When it comes to Father's Day, mothers have a distinct advantage. Why? Because Mother's Day is in May and Father's Day is in June. (To be clear, I have repeatedly told my daughters that Mother's Day is not Wife Day--it is their responsibility to make cards, get a gift, fix breakfast, etc., but I'm still needing to ... facilitate the day.) So whatever occurs on Mother's Day implicitly sets the tone for Father's Day. If Mother's Day is celebrated with a heartfelt text and Wendy's take-out, Dad should probably not hold out much hope for that fancy kegerator on his Amazon wish list.
It is similar to designating experts in California litigation. While parties are required to simultaneously exchange their expert witness lists on the same day, they are also allowed to "supplement" their designations a few weeks later. And with this allowance to supplement, there can be a temptation to simply "wait and see" what an opponent does before finalizing who will provide expert testimony at trial. But this "wait and see" strategy is not without risk. In the recent case of Du-All Safety, LLC v. Superior Court, 34 Cal. App. 5th 485 (2019), a plaintiff sought to strike every supplemental witness identified by the defendants. And while the Court of Appeal ultimately endorsed the defendant's conduct (and reversed the trial court), there are some lessons to be learned with respect to how and when waiting and seeing is allowed.
The Expert Exchange in Du-All
Du-All was a personal injury lawsuit wherein the plaintiff Mark Krein (Krein), an employee of the Tuolumne Water District, fell from a bridge and "sustained paraplegic injuries." Id. at 489. Krein and his wife brought a lawsuit against a number of defendants who allegedly "designed, approved, manufactured, and inspected the [b]ridge." Id. By the time the case was approaching trial in May 2018, only one defendant, Du-All, remained. Krein's theory of liability against Du-All was that it was contracted to "periodically inspect the wastewater treatment plant, including the [b]ridge and its related equipment, and [it] did not exercise reasonable care to identify any violations or hazardous conditions of [t]he [b]ridge or recommend any corrective action for it[.]"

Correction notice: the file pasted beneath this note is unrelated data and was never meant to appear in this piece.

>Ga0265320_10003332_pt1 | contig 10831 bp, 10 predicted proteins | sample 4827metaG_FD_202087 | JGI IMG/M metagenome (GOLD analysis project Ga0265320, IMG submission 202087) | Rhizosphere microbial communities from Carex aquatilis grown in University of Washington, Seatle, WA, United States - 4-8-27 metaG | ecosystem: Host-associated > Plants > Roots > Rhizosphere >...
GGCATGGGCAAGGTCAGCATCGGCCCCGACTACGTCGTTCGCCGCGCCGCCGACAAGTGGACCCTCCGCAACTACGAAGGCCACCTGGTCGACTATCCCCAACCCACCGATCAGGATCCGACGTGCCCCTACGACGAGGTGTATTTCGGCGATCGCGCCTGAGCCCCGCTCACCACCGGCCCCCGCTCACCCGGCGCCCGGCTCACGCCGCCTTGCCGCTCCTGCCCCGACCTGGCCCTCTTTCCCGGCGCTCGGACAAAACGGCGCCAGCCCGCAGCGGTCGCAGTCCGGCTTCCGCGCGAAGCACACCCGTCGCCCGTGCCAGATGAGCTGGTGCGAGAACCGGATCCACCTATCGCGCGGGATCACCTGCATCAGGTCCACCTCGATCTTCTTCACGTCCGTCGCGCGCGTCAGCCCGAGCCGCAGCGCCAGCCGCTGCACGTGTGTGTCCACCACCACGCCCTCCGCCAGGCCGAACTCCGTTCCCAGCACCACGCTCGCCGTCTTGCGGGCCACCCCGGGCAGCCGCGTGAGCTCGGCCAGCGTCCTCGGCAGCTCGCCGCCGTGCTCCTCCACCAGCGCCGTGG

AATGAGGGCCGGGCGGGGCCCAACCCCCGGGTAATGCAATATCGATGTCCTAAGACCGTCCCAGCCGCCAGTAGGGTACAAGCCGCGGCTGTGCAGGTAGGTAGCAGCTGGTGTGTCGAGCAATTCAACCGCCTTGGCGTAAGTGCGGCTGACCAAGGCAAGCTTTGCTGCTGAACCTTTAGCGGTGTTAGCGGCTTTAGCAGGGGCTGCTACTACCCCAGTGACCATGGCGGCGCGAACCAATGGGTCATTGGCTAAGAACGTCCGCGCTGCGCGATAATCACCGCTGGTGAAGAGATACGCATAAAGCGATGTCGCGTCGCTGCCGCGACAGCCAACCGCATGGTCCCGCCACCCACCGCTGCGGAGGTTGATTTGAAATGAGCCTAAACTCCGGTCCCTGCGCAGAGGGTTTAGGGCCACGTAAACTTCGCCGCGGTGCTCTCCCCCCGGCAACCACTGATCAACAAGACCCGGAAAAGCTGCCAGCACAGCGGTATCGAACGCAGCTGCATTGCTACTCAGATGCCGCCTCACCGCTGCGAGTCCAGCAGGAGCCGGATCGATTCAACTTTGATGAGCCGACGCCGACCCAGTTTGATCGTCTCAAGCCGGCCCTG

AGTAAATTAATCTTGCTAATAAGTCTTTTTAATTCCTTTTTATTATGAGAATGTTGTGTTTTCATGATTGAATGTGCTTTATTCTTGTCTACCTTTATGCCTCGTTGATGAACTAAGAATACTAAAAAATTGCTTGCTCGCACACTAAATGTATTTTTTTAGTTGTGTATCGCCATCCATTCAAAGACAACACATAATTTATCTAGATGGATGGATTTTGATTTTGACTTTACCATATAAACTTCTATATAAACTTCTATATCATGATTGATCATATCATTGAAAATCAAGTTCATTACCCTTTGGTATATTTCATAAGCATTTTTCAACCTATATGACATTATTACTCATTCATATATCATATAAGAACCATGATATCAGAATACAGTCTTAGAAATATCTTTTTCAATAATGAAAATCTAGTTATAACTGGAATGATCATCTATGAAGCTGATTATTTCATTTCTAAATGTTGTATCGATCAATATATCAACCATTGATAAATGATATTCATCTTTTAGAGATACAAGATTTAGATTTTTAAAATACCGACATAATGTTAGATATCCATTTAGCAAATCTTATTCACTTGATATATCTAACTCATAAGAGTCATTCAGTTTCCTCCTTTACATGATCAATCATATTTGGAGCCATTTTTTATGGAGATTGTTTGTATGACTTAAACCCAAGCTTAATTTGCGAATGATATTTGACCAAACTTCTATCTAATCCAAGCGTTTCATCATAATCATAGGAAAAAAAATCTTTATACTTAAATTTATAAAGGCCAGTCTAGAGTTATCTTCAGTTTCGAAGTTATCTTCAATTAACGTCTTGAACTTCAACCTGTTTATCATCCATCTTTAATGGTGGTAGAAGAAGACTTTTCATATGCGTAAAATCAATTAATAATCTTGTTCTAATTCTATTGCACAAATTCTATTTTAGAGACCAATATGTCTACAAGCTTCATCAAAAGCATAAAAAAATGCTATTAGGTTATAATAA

As the parties prepared for trial, Du-All served its expert witness disclosure on May 7, 2018, wherein it identified "two experts it 'expected to call at trial: (1) a health and safety management consultant, and (2) a structural engineer.'" Id. at 491.
That same day, the Kreins' counsel served the plaintiffs' expert witness disclosure. The plaintiffs likewise identified a safety consultant and a structural engineer. The plaintiffs also identified (1) a registered nurse and life care planner, (2) a chemist (to testify about rust and corrosion), (3) a forensic economist, (4) a physiatrist (to testify about damages and injuries and their cause and effects), and (5) a vocational rehabilitation consultant. Id.
On May 25, 2018, Du-All's counsel, pursuant to California Code of Civil Procedure section 2034.280, served a supplemental expert disclosure. This supplemental disclosure named five experts, which essentially corresponded to the five additional experts identified by the Kreins. Id.
The Trial Court's Motion To Strike
In response to Du-All's supplemental disclosure, the Kreins filed a motion to strike the supplemental disclosure in its entirety. The Kreins argued that "Du-All should have disclosed the experts identified in the supplemental disclosure in its original disclosure because these types of experts are commonly used in personal injury cases." Id. at 491 - 492. The Kreins accused Du-All of "engag[ing] in 'gamesmanship' and, moreover, [claimed they] were prejudiced" because Du-All acknowledged that "'it would be difficult to schedule the initially-designated experts before trial...'" Id. at 492.